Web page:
The Foreign and Commonwealth Office (FCO) are advising holidaymakers of flight disruptions at Manila International Airport after the second most active volcano in the Philippines emitted vast amounts of lava.

Around 8,000 people were evacuated from the area after the volcano released large volumes of ash on Sunday 12th January 2020. The Philippine Institute of Volcanology and Seismology have set the volcano at Alert Level 4, which means that a ‘hazardous explosive eruption is possible within hours to days.’ The volcano is situated 45 miles (70km) from the Manila capital with over 450,000 people residing in the danger zone, according to The Official United Nations Office for the Coordination of Humanitarian Affairs (OCHA).

Although it has not yet been confirmed, authorities are warning that there could be a volcanic tsunami in the aftermath of the imminent eruption, caused by debris falling into the water.

Due to the amount of volcanic ash, Manila’s International airport was forced to suspend all flights on Sunday causing disruptions. According to BBC News, ‘the Civil Aviation Authority announced on Monday that it had resumed “partial operations” as of 10:00 local time (02:00 GMT) for flights departing from the airport and 12:00 local time (4:00 GMT) for arrivals.’ However, travel disruptions are still likely.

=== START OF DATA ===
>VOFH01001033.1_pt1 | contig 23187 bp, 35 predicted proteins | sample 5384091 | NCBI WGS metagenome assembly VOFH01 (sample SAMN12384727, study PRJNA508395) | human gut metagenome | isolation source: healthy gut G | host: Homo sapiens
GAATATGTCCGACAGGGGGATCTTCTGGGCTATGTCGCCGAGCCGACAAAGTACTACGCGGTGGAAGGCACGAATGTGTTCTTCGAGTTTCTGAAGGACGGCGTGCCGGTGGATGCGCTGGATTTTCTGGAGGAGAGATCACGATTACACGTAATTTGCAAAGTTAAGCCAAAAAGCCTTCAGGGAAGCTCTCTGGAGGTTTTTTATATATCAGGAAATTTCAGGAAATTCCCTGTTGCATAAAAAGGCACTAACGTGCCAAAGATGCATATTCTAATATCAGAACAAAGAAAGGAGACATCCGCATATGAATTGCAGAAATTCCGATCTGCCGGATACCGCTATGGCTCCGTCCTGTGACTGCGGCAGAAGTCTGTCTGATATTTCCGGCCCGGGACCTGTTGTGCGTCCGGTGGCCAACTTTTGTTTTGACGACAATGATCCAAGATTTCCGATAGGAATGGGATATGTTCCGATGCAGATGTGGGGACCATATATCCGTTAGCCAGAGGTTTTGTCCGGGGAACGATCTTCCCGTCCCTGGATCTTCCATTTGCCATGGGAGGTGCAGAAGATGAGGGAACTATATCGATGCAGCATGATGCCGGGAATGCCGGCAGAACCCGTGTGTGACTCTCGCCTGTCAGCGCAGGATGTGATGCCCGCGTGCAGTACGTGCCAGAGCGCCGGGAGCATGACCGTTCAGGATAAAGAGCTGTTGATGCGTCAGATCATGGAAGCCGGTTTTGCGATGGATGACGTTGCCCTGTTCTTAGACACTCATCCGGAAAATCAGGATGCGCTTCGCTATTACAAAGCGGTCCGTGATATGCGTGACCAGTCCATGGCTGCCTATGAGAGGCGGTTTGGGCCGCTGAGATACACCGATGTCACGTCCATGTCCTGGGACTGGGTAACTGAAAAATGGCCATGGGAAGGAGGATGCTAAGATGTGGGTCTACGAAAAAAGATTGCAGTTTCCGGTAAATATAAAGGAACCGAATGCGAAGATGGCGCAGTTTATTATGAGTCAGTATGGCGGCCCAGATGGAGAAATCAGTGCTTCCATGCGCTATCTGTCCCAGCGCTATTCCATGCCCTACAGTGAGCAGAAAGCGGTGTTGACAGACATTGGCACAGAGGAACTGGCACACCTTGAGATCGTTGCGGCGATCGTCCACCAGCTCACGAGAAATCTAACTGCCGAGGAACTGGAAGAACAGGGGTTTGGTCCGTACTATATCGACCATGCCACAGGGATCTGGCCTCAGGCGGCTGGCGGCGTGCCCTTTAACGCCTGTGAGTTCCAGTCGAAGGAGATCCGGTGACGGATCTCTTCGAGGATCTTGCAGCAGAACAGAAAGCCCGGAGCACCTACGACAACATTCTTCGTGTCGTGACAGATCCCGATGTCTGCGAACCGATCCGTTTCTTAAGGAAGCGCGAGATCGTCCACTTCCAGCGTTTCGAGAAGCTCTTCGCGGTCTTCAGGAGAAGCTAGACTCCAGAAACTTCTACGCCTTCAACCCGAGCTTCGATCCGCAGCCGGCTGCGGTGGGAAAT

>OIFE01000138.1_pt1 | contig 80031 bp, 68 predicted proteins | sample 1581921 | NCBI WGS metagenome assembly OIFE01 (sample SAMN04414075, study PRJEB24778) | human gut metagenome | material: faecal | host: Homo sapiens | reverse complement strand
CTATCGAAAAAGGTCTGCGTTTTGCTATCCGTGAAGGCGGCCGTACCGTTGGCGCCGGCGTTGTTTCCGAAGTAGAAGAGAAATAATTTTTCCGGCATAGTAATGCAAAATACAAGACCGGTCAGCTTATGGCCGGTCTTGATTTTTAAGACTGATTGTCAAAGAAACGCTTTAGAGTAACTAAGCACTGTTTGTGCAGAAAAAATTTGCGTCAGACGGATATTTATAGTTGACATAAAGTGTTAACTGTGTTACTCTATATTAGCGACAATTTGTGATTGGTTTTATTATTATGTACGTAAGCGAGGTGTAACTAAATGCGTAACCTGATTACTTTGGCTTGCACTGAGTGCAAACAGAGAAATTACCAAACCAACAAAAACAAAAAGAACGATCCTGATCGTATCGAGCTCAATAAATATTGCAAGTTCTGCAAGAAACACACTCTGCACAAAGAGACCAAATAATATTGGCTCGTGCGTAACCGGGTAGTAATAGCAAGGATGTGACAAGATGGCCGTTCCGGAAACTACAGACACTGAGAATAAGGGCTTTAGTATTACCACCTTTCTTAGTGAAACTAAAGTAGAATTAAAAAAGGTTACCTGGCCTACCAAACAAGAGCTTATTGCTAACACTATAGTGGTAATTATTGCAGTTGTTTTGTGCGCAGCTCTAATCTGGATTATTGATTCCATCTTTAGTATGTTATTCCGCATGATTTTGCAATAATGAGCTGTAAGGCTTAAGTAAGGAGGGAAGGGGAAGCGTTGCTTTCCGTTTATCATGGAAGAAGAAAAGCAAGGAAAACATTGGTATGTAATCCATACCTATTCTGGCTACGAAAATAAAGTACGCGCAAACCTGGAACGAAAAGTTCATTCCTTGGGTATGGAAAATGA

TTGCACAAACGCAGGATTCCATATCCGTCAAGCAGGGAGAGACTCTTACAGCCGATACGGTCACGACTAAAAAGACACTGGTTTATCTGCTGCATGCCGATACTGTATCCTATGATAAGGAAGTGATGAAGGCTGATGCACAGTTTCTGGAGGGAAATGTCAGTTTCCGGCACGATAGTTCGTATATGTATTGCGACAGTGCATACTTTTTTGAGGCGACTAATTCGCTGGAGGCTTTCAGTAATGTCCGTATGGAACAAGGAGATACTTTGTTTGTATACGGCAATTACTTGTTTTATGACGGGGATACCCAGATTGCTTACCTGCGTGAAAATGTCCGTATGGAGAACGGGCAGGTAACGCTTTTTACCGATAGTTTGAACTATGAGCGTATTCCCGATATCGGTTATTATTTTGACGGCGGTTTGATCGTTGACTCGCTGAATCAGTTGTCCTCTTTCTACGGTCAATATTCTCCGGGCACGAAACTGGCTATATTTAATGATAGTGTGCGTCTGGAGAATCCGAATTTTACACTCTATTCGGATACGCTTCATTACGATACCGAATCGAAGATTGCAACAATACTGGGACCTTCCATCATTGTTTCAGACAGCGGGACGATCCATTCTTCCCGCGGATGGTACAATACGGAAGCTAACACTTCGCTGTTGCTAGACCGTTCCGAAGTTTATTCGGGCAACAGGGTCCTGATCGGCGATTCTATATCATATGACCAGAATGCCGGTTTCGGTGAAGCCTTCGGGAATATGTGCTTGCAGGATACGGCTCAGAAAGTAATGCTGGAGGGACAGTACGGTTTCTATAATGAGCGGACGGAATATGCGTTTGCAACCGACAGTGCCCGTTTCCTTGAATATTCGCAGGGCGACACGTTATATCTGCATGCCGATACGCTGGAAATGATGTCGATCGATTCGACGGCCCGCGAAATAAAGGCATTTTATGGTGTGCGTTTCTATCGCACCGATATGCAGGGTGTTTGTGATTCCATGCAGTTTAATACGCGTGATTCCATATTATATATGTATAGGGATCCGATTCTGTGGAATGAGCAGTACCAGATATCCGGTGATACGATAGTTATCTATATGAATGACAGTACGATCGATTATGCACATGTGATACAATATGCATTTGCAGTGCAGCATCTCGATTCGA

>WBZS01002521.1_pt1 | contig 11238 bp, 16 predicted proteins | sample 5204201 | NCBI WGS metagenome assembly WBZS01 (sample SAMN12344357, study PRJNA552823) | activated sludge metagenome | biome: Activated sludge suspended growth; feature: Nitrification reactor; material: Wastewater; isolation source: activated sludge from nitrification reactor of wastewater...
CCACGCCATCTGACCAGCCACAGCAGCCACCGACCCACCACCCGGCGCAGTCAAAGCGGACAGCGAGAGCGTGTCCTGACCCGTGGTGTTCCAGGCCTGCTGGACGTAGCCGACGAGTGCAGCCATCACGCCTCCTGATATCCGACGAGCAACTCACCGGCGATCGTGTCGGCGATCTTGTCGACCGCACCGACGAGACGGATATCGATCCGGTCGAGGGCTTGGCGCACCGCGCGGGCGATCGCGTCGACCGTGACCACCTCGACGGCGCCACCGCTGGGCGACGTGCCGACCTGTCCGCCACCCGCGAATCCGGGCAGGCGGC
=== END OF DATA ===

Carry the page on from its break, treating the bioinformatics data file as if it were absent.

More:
If you are due to travel to the Philippines in the coming days, you should contact your airline or tour operator immediately – it may be possible for you to rebook dates or change locations.

Those looking to cancel their holiday should be aware that travel insurance will not cover ‘disinclination to travel,’ however cancellation may be available if your policy offers cover for force majeure – provided flights, accommodation or the surrounding areas have been affected. Policies that include cancellation for any cause may also refund passengers who are no longer able to travel and who are unable to get their money back from another source. Make sure to read your policy wording carefully as force majeure and ‘cancellation for any cause’ cover is not generally available as standard on most travel insurance policies.

Holidaymakers who are currently near the area of disruption should also check policies for force majeure cover. It’s worth noting, the policy does not cover curtailment (bringing you back home) if you no longer wish to stay, however you will be covered for the cost of relocating to alternative accommodation if the area you are staying in is affected by the eruption.